The coupling through the aluminum block 72 provides for thermal conduction of heat from the electromagnet 30 through the door hanger 34. This provides a significant advantage in that distributing the heat from the electromagnet 30 allows for the example arrangement to fit within temperature limitations placed on such components by elevator codes. One example code requires that the temperature not exceed 80 C. The example arrangement allows for meeting this requirement without introducing bulky components that would not fit within the space constraints dictated by other code requirements. The illustration in FIG. 2 shows how one example arrangement fits within the space constraints between an elevator door sill 76 and a hoistway door sill 78. The same example complies with heat limitation requirements and provides sufficient magnetic coupling for reliably moving the doors 24 and 26 in unison.

The side 48 of the electromagnet 30 is considered an active side because it includes the concentration of the magnetic flux 52 at the gap 50. The active side or active portion or the core 40 is that which generates the greatest magnetic attractive force for coupling the electromagnet 30 with the vane 32.

The magnetic coupling of the illustrated examples may introduce a likelihood that ferrous debris may collect on the electromagnet 30. It is desirable to avoid having any ferrous debris gather around the gap 50 where it may interfere with an appropriate magnetic coupling between the electromagnet 30 and the vane 32. The illustrated example includes an interruption 80 in the exterior surface of the second side 44 of the core 40. The interruption 80 is configured to establish a relatively high magnetic flux concentration in the vicinity of the interruption 80 such that ferrous debris will be attracted toward the interruption 80. This facilitates avoiding ferrous debris buildup at the active portion (e.g., the gap 50) of the core 40.

The interruption 80 establishes a reduced cross-section of a corresponding portion of the core 40 in the vicinity of the interruption 80. As shown in FIG. 3, the second side 44 has a material thickness W3 adjacent the interruption 80. The dimension of W3 is less than the dimension W2 along the portion 68 of the second side 44. This reduced cross-section W3 introduces a higher magnetic flux concentration near the interruption 80 compared to other portions of the core 40. The portion of the core 40 in the vicinity of the interruption 80, therefore, becomes magnetically saturated at a higher rate than other portions of the core 40. At the same time, the concentration of the coupling force near or at the gap 50 is not diminished by the interruption 80.

In the illustrated example, the dimension of W3 is approximately equal to a difference between W2 and a depth of the interruption 80. In one example, W3 is approximately equal to W1. In another example, W3 is one of greater than or less than W1. Given this description, those skilled in the art will be able to select appropriate dimensions to meet the needs of their particular situation.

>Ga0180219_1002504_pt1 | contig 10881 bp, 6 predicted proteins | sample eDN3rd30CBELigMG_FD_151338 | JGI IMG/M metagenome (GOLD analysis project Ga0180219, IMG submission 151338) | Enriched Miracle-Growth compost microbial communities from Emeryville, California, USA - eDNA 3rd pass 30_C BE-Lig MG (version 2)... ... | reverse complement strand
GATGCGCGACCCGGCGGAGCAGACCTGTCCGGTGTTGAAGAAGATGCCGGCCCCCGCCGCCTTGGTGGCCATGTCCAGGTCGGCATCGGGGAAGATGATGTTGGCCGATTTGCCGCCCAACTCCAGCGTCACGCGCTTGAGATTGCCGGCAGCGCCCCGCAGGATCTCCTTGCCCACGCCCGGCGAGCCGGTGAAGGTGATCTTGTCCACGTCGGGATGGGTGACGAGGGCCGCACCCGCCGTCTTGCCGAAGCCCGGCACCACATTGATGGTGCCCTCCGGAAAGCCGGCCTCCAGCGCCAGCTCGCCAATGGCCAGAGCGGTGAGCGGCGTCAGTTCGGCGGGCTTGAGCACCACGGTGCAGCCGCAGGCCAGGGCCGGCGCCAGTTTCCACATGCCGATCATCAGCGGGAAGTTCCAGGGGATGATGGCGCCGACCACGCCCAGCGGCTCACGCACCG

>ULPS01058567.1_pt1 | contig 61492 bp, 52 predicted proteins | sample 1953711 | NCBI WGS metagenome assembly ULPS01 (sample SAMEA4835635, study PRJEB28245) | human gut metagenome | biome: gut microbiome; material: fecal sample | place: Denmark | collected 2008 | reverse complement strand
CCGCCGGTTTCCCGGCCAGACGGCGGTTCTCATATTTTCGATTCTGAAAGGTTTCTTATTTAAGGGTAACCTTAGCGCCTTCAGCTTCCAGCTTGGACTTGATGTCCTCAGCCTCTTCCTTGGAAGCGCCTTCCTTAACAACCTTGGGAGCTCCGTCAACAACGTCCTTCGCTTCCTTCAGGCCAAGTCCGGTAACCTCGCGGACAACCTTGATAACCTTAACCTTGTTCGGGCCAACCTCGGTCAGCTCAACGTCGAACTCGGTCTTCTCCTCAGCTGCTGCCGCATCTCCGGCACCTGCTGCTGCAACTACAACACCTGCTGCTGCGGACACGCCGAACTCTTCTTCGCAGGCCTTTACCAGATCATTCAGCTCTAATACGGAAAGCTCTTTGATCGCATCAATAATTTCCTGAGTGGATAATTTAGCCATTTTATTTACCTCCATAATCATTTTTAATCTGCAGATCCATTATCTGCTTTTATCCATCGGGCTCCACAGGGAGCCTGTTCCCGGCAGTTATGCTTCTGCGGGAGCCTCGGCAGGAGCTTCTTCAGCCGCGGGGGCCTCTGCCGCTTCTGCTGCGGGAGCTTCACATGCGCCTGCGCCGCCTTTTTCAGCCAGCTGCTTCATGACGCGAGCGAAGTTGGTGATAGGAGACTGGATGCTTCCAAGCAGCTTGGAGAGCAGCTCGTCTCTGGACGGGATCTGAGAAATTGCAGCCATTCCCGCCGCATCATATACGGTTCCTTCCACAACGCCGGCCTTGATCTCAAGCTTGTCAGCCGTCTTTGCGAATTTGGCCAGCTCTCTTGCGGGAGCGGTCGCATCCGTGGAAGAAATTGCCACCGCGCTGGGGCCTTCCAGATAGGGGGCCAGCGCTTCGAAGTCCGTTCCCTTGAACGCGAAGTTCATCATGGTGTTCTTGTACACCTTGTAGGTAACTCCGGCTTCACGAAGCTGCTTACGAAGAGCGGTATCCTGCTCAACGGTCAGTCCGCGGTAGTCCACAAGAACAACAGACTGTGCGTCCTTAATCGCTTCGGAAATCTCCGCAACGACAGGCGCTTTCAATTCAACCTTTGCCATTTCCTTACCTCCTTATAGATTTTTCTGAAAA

The interruption 80 is positioned relatively close to the gap 50. In one example, a distance between the active portion of the core 40 (e.g., the gap 50) and the interruption 80 is greater than a dimension of the gap 50. In one example, the gap 50 is approximately 7 mm wide. The interruption 80 is positioned on the second side 44 a distance that is between approximately twice and approximately five times the size of the gap 50 (e.g., between about 14 mm and 35 mm away from a 7 mm gap).

The reduced size of the core 40 in the vicinity of the interruption 80 and the relatively higher magnetic saturation tends to attract ferrous debris toward the interruption 80. If a ferromagnetic body is in the vicinity of the interruption 80, the magnetic field of the electromagnet 30 tends to minimize the reluctance for the magnetic flux. Accordingly, at least some of the magnetic flux will penetrate through the ferromagnetic body or ferrous debris because the reluctance of ferrous debris is smaller than that of the highly saturated, relatively narrow bridge of the core material adjacent the interruption 80 (e.g., the portion having the dimension W3). Accordingly, any ferrous particles will tend to gather around the interruption 80.

This is schematically shown in FIG. 4 where ferrous debris particles 82, 84 and 86 are gathered around the interruption 80 and permit a portion of the magnetic flux schematically shown at 88 to pass through those particles.

The amount of magnetic flux that can pass through ferromagnetic debris gathered around the interruption 80 depends on the cross-section of that debris. A larger cross-section associated with larger debris or a larger collection of debris results in less magnetic flux in the otherwise highly saturated portion of the core in the vicinity of the interruption 80. The tendency to minimize the reluctance of the magnetic flux in the core 40 near the interruption 80 provides a coercive accumulation of ferrous debris as close as possible to the interruption 80.

As can be appreciated from FIG. 4, a non-magnetic material layer 90 is provided at the interface between the active side 48 of the core 40 and the vane 32. In one example, the non-magnetic material layer 90 is provided on the vane 32. In another example, the non-magnetic material layer 90 is provided on the core 40. One advantage to including such a layer is that it facilitates maintaining a desired spacing between the core material and the vane 32 when the two are magnetically coupled together. One advantage to such spacing is that it facilitates separating the core 40 and the vane 32 after the electric current to the coil 54 is turned off. Even at zero current, if there is minimal spacing or no gap, the attractive force from residual magnetism would be relatively large and would make it difficult to separate the core 40 and the vane 32. Another advantage to the non-magnetic material layer 90 is that it facilitates accumulating any ferrous debris 82-86 around the interruption 80 such that none of it will tend to be attracted to the gap 50.